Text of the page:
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Peru's Castillo says there is 'hope' as razor-thin margin keeps country on edge

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By Reuters
Peruvians vote to elect president, divided by class, geography
Peruvians vote to elect president, divided by class, geography   -   Copyright  Thomson Reuters 2021

By Marco Aquino and Marcelo Rochabrun

LIMA/TACABAMBA, Peru -Socialist presidential candidate Pedro Castillo said Peruvians are a “people of hope” on Sunday, with the country on edge as unofficial vote counts showed him and his conservative election rival separated by the thinnest of margins.

A quick count of votes cast in Sunday’s election, with a 1% error margin by Ipsos Peru, put Castillo, an elementary school teacher and novice politician, ahead by 0.4 of a percentage point.

A previous Ipsos exit poll, with a 3% error margin, put his rival in the run-off election, Keiko Fujimori, the daughter of jailed ex-President Alberto Fujimori, up by 0.6 of a percentage point.

By 1 a.m. (0600 GMT), the ONPE electoral agency had published partial official results with 61% of votes counted that put Fujimori first with 52.4% of votes and Castillo second with 47.5%. Authorities however cautioned that this count was predominantly urban, where the conservative candidate has an advantage.

“We need to have faith in the people,” Castillo said. “Our votes still remain to be counted, the votes of the provinces.”

The quick-count results triggered celebrations and cries of “we won” from Castillo’s supporters in Tacabamba, the Andean town closest to the impoverished village where he was born and raised, which is also where he is waiting for the results.

Hundreds gathered in Tacabamba’s main square before midnight for a concert with a pro-Castillo presenter telling the crowd: “yes we can”. The concert appeared to violate an 11 p.m. curfew linked to the coronavirus, which has hit Peru particularly hard.

A tight race could lead to days of uncertainty as counts trickle in, and could trigger unrest if disillusioned supporters of either candidate question the results.

Castillo had earlier called his supporters onto the streets after an exit poll gave a slender lead to Fujimori. But he has not made any official comment since the quick count put him as the likely winner, and neither has Fujimori.

“I ask our people to defend every vote,” Castillo wrote on Twitter when the early forecast suggested he would lose. “I call on Peruvian people from all corners of the country to go to the streets in peace to be vigilant in the defence of democracy.”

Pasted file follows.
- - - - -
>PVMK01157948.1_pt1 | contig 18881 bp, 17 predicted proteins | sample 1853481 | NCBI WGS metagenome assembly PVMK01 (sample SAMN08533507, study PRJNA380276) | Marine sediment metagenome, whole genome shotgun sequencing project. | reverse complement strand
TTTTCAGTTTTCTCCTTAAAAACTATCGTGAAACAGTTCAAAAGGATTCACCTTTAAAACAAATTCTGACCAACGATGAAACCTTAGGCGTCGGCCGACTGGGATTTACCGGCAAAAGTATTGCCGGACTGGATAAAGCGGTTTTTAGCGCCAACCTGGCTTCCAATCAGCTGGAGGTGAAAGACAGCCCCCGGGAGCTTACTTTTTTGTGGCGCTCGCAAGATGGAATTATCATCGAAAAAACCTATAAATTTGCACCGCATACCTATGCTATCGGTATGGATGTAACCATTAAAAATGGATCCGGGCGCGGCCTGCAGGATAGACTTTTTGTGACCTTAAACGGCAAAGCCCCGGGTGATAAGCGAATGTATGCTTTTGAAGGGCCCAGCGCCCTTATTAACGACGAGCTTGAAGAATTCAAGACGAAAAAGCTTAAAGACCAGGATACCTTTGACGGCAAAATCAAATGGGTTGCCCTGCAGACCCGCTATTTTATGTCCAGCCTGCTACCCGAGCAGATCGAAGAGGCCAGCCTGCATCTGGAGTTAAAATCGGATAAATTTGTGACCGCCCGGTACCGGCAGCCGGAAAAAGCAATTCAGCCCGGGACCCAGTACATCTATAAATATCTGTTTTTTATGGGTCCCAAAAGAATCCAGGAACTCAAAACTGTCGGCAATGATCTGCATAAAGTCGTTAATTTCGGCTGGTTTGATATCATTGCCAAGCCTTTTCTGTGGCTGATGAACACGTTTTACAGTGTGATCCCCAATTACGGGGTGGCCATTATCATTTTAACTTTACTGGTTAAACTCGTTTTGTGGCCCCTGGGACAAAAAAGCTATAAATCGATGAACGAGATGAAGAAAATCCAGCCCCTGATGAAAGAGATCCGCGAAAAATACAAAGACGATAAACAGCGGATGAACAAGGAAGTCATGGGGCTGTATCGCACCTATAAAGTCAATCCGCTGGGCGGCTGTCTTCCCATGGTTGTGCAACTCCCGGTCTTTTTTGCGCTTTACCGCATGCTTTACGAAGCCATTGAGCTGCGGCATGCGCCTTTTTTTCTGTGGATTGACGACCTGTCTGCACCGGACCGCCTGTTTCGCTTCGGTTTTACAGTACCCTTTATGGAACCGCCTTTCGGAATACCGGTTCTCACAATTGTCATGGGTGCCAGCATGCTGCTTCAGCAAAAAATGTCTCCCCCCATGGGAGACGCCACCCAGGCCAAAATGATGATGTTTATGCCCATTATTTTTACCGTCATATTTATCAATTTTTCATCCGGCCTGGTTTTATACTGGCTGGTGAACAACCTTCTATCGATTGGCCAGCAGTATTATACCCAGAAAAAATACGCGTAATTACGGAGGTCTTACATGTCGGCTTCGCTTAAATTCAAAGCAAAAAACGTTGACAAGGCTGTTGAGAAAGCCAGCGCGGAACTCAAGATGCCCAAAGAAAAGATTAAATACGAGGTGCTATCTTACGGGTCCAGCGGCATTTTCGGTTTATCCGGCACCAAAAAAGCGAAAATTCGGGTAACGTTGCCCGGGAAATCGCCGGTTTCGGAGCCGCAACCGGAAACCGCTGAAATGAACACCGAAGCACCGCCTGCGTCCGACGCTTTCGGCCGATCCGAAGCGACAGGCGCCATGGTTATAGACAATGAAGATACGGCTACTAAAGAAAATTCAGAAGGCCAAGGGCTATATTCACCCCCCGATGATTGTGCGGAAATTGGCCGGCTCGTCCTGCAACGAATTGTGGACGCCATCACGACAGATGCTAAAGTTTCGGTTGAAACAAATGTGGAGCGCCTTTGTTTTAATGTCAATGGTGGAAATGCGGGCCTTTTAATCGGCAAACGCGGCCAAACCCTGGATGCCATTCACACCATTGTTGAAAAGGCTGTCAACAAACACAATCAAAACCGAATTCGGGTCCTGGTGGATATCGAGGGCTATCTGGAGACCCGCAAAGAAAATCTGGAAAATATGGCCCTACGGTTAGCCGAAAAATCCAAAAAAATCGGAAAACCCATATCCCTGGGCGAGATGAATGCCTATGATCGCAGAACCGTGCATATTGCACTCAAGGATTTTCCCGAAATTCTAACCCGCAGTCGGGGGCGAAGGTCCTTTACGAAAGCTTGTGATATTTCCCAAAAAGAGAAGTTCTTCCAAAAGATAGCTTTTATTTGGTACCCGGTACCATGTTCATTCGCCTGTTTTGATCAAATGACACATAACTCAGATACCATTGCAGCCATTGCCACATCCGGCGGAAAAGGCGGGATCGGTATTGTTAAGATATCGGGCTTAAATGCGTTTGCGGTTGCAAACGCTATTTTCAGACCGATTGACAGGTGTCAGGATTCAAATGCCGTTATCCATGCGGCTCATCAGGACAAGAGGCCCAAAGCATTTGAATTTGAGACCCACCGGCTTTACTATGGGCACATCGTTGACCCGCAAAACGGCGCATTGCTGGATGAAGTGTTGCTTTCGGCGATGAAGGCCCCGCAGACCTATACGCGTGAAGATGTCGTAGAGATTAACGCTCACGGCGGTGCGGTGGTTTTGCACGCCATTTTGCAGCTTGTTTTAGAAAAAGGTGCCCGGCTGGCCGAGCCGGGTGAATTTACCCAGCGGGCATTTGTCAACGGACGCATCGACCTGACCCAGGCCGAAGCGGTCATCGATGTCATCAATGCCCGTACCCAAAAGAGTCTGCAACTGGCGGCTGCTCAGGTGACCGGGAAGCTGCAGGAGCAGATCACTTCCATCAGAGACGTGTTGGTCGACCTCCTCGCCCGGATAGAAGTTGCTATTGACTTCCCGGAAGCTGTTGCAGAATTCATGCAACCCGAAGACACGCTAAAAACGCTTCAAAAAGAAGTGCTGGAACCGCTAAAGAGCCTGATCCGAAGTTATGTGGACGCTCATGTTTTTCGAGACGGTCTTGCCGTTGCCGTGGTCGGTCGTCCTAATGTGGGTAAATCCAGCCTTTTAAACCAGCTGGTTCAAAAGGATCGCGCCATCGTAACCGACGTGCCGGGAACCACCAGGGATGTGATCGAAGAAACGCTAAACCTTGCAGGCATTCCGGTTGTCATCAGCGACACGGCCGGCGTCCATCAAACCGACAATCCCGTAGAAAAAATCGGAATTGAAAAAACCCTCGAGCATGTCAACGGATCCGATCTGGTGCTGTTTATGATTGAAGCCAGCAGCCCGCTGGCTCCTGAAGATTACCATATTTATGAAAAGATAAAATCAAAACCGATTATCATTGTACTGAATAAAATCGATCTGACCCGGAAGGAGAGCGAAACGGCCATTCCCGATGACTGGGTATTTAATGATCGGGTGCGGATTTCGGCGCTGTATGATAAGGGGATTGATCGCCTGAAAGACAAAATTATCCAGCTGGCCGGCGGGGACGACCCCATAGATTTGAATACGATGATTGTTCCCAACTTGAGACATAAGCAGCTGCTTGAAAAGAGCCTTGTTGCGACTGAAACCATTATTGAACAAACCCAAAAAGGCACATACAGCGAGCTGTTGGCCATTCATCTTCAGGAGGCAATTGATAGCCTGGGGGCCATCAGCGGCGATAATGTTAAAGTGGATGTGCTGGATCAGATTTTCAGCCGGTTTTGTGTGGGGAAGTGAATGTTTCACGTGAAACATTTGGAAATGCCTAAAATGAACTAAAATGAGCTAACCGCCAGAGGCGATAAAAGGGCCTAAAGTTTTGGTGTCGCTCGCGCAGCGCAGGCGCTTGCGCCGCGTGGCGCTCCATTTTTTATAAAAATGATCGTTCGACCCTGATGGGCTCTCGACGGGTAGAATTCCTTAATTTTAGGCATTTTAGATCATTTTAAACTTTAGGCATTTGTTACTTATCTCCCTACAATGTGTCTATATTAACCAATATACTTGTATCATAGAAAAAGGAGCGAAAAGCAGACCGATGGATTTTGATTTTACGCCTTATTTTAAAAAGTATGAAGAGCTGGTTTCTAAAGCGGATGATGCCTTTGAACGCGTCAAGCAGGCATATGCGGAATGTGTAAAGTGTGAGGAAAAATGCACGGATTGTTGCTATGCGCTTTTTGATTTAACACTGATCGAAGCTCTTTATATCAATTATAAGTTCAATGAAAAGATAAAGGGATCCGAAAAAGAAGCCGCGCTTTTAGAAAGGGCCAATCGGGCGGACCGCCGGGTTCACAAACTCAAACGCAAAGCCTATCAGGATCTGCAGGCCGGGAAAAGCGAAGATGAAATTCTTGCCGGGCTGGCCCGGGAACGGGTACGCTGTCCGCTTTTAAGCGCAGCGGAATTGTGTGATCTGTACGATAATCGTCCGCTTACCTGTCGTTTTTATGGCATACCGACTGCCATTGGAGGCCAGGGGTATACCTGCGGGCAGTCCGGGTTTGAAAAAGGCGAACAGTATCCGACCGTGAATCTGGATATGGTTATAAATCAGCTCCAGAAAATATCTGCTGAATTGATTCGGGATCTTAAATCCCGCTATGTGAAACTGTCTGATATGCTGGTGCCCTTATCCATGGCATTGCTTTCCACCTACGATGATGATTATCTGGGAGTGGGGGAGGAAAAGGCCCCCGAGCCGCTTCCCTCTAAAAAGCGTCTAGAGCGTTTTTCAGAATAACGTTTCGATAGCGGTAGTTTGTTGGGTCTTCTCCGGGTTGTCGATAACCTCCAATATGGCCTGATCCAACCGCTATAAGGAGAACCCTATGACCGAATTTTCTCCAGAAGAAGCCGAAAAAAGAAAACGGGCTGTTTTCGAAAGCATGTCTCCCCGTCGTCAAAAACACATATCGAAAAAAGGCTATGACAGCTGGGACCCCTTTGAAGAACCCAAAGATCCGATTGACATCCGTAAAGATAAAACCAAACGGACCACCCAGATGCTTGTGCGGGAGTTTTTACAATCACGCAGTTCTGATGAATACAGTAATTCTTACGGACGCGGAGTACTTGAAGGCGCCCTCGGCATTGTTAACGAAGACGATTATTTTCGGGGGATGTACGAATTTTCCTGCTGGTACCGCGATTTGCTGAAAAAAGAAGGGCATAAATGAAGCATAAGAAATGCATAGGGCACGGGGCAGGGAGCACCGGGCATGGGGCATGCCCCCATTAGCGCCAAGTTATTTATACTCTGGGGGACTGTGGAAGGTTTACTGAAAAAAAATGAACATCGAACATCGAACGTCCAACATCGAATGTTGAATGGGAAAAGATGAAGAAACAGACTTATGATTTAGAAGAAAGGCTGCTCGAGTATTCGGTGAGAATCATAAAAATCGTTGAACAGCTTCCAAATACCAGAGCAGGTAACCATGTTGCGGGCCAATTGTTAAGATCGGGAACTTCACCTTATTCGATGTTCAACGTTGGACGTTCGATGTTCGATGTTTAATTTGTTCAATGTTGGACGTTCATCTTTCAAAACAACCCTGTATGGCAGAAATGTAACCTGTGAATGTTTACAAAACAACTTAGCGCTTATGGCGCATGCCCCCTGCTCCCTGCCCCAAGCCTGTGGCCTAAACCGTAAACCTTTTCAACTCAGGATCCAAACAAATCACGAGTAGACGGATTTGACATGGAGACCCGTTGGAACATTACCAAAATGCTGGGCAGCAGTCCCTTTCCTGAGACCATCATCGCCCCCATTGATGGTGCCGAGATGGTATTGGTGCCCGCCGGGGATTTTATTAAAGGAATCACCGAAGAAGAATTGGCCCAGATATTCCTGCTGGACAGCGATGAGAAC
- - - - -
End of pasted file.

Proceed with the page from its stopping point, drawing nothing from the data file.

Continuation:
Speaking before the quick count via megaphone from a balcony to crowds in Tacabamba, Castillo appealed for calm.

“We must be prudent, the people are wise,” said the 51-year-old schoolteacher who has vowed to redistribute wealth and rewrite the constitution. “What we have heard is not official.”

Fujimori said she was reserving judgement until the official results. She also appealed for “prudence, calm and peace from both groups, those who voted and did not vote for us.”


Reuters witnesses reported a small crowd of people gathering outside the headquarters of Castillo’s Peru Libre party in the capital, Lima.

Opinion polls up to election day had indicated a statistical dead heat, with Fujimori, who had earlier trailed Castillo, pulling slightly ahead at the end of campaigning.

Polls showed urban and higher-income citizens prefer Fujimori, while the rural poor largely support Castillo.

Both candidates have pledged vastly different remedies for rescuing Peru from the economic doldrums brought on by the COVID-19 crisis, which has seen it lead the world in per capital deaths.

Fujimori, a 46-year-old who has tilted at the presidency twice before, has pledged to follow the free-market model and maintain economic stability in the world’s second-largest copper producer.

Castillo, the son of peasant farmers, has promised to redraft the constitution to strengthen the role of the state, take a larger portion of profits from mining firms and nationalize key industries.

Voting in the Lima district of Surco on Sunday afternoon, Fujimori noted a handful of allegations of doctored voting papers discovered in the capital and the country´s interior.

“We know that there have been incidents today. We hope that the electoral bodies will take action on the matter and sanctions will be issued accordingly,” she said. “I also expect our party officials to be on their guard.”

In Lima, voters made their way to polling stations by bike, roller skates and on foot to traffic jams that built up as the day progressed.

Among those casting their vote in Lima was Luis Pizango, who said that for him, “transparency” was key.

“May Peru win for the good of all Peruvians,” he said.